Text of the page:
7.2.1.4 The Scottish Government has consulted the Student Accommodation Group to develop and issue a survey to accommodation providers to gather further evidence on the extent of use of the provisions ahead of future reporting periods, and to inform ongoing monitoring of implementation of the provision. This survey has now been agreed with the Student Accommodation Group and will be issued shortly after the end of this third reporting period.

Factors Considered to Determine Use and Continued Necessity

7.2.1.5 The provisions remain necessary to ensure that should restrictions continue or more restrictive measures be re-introduced, either locally or nationally, that prevent students from taking up their accommodation as planned, they will not be held liable to pay for accommodation they are unable to use.

7.2.1.6 Student accommodation providers set their own contract terms within tenancy agreements with students and terms will vary across the sector. Given the nature of student residential tenancies, contracts typically run for the entire length of the contract, with no provision for early release. The continuation of the notice to leave periods will be necessary to ensure students are not disadvantaged by any further measures required in response to coronavirus.

7.2.1.7 The Scottish Government assessed the potential impact of these provisions on human rights, children's rights and equalities prior to the introduction of the legislation and continues to keep these rights under review when considering their continued necessity. The Scottish Government's view is that the temporary nature of the provisions continue to strike an appropriate balance between the rights of student accommodation providers and the rights of the students during the pandemic.

7.2.2 Section 2, schedule 1, Part 2: Tenancies: pre-action requirements for order for possession or eviction order on ground of rent arrears

Description of Provision

7.2.2.1 The provisions provide Scottish Ministers with the power to specify pre-action requirements for private landlords seeking to end a private tenancy due to rent arrears, where those arrears relate to the period during which paragraph 4 of schedule 1 of the second Scottish Act is in force. The First-tier Tribunal for Scotland (Housing and Property Chamber) must take account of the extent to which a landlord has complied with the pre-action requirements when deciding whether it is reasonable to grant an order for repossession.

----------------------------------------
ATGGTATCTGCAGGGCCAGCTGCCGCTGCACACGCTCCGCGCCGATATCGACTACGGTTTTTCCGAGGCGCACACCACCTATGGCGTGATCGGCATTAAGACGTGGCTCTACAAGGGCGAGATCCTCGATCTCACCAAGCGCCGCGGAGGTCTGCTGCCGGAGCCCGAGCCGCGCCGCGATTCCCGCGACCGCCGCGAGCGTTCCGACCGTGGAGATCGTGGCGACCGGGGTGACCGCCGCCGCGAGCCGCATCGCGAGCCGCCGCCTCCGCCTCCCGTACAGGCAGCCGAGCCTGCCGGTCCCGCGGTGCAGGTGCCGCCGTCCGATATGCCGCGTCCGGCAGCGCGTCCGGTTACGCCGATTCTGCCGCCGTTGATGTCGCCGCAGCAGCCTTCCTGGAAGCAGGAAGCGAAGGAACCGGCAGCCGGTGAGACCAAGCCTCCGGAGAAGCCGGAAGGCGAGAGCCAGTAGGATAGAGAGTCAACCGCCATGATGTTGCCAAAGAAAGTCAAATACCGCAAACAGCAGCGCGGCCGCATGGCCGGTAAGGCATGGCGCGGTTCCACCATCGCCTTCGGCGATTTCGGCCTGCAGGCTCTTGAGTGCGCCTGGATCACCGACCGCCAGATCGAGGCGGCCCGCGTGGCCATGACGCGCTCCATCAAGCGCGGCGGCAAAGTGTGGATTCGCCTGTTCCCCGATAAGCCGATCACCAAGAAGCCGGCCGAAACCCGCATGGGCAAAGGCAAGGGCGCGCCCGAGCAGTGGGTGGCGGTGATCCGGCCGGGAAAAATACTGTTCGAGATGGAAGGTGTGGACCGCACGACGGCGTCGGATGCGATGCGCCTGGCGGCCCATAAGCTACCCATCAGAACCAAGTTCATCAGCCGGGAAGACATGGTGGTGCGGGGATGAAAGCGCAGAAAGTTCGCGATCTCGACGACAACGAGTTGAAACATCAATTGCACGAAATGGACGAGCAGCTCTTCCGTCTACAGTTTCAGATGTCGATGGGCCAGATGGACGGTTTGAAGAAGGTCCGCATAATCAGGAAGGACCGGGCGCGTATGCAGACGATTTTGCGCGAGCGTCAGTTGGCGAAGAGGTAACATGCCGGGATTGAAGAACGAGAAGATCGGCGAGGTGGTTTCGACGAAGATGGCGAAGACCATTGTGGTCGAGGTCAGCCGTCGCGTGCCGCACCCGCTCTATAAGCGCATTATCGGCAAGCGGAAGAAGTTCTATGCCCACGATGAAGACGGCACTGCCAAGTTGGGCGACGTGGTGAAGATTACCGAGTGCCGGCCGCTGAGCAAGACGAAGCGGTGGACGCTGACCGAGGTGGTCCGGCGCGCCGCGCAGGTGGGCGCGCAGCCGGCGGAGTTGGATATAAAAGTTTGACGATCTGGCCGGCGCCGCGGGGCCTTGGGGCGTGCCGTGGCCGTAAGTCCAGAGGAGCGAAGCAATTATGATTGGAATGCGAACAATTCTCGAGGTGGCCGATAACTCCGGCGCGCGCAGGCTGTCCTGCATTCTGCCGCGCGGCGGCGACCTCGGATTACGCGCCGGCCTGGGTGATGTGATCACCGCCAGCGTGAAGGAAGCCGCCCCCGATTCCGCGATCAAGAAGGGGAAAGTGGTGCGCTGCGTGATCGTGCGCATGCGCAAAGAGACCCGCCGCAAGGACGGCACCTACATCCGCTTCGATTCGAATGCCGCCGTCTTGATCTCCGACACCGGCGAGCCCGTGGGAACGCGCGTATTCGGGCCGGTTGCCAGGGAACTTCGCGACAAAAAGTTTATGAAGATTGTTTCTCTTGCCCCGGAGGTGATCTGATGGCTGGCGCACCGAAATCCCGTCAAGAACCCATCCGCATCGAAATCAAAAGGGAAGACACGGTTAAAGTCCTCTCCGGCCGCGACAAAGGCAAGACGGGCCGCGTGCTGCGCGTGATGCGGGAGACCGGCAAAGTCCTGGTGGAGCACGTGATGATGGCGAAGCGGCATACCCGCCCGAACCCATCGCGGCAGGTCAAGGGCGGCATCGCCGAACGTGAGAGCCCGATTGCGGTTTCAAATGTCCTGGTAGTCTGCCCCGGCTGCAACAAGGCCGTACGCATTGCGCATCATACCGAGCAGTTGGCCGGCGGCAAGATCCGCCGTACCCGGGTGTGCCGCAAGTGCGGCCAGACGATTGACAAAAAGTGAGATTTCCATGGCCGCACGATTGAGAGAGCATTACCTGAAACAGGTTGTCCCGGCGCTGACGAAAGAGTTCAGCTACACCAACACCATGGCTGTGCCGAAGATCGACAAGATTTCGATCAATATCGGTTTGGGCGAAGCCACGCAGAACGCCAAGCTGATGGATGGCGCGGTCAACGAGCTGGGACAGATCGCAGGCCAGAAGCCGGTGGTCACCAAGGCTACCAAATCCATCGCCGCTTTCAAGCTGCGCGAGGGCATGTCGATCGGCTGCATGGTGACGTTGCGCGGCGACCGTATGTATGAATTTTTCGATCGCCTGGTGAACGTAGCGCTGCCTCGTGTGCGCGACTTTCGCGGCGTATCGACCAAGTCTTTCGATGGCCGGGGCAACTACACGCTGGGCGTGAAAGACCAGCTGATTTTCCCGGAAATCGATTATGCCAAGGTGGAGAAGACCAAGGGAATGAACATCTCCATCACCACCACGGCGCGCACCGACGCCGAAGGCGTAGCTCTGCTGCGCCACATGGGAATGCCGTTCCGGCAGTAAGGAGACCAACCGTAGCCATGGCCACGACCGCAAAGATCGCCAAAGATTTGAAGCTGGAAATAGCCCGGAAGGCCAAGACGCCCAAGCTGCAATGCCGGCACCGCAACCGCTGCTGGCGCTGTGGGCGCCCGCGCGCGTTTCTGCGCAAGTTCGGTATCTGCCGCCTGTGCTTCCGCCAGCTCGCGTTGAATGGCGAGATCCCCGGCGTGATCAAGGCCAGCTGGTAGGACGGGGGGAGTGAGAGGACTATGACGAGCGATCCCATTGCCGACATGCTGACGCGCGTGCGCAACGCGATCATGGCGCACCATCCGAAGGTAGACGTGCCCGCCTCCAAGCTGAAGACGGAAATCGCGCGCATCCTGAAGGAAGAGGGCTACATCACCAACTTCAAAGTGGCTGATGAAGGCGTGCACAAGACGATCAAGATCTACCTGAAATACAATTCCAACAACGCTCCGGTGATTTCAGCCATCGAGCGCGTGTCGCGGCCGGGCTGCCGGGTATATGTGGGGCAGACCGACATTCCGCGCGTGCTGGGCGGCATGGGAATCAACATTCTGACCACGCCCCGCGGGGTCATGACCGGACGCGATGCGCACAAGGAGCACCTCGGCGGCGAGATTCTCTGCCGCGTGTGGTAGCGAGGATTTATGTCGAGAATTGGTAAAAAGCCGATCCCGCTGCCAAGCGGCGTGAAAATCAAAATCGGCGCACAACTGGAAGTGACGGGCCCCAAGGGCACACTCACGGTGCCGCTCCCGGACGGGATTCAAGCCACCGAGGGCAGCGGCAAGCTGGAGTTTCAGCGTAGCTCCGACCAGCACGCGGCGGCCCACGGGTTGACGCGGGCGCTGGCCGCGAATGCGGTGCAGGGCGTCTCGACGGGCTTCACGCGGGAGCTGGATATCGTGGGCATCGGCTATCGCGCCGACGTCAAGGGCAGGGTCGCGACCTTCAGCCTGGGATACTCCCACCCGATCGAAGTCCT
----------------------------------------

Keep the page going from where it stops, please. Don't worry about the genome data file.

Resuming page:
Operation of Provision in Reporting Period

7.2.2.2 The provisions were in force during the reporting period. The regulation making powers were used in this reporting period. The Rent Arrears Pre-Action Requirements (Coronavirus) (Scotland) Regulations 2020[57] (SSI 2020/304) came into force on 30 September 2020.

Factors Considered to Determine Use and Continued Necessity

7.2.2.3 Schedule 1 of the first Scottish Act makes most grounds for repossession in the private rented sector discretionary, including for rent arrears. This temporarily changed the original position whereby the First-tier Tribunal for Scotland (Housing and Property Chamber) must grant a repossession order if the level of arrears is in accordance with the criteria laid out in the relevant legislation. This change ensures that the Tribunal considers the reasonableness of making a repossession order during the coronavirus outbreak.

7.2.2.4 The introduction of regulations under the provision temporarily set pre-action requirements that will apply where all or part of the rent arrears have originated in the period during which paragraph 4 of schedule 1 of the second Scottish Act is in force. The extent to which a landlord has complied with these requirements must be taken into account by the First-tier Tribunal for Scotland (Housing and Property Chamber) when deciding whether it is reasonable to grant a repossession order.

7.2.2.5 The introduction of regulations formalises the steps landlords should take in relation to working with tenants to manage arrears prior to seeking repossession during the coronavirus pandemic.

7.2.2.6 The Scottish Government has assessed the potential impact of these provisions on human rights, children's rights and equalities and considers the introduction of pre-action requirements will have a positive impact across those with protected characteristics including women and disabled people who may have been impacted by the consequences of coronavirus. We also consider these measures support the right to adequate housing under the International Covenant on Economic, Social and Cultural Rights by ensuring appropriate safeguards are in place to prevent unnecessary eviction.

7.2.3 Section 2, schedule 1, Part 7: Care homes

Description of Provision

7.2.3.1 These provisions make changes to the Public Services Reform (Scotland) Act 2010 (the '2010 Act') for a limited time period to allow for the issuing of Emergency Directions and Emergency Intervention Orders.

7.2.3.2 Emergency Directions - Health Boards can make specific asks of care home providers where they believe there is a material risk to health within the care home due to coronavirus. These asks must relate directly to reducing the risk to health. Where the Health Board believes they have not been complied with, it can, subject to the court's approval, take steps to ensure they are carried out.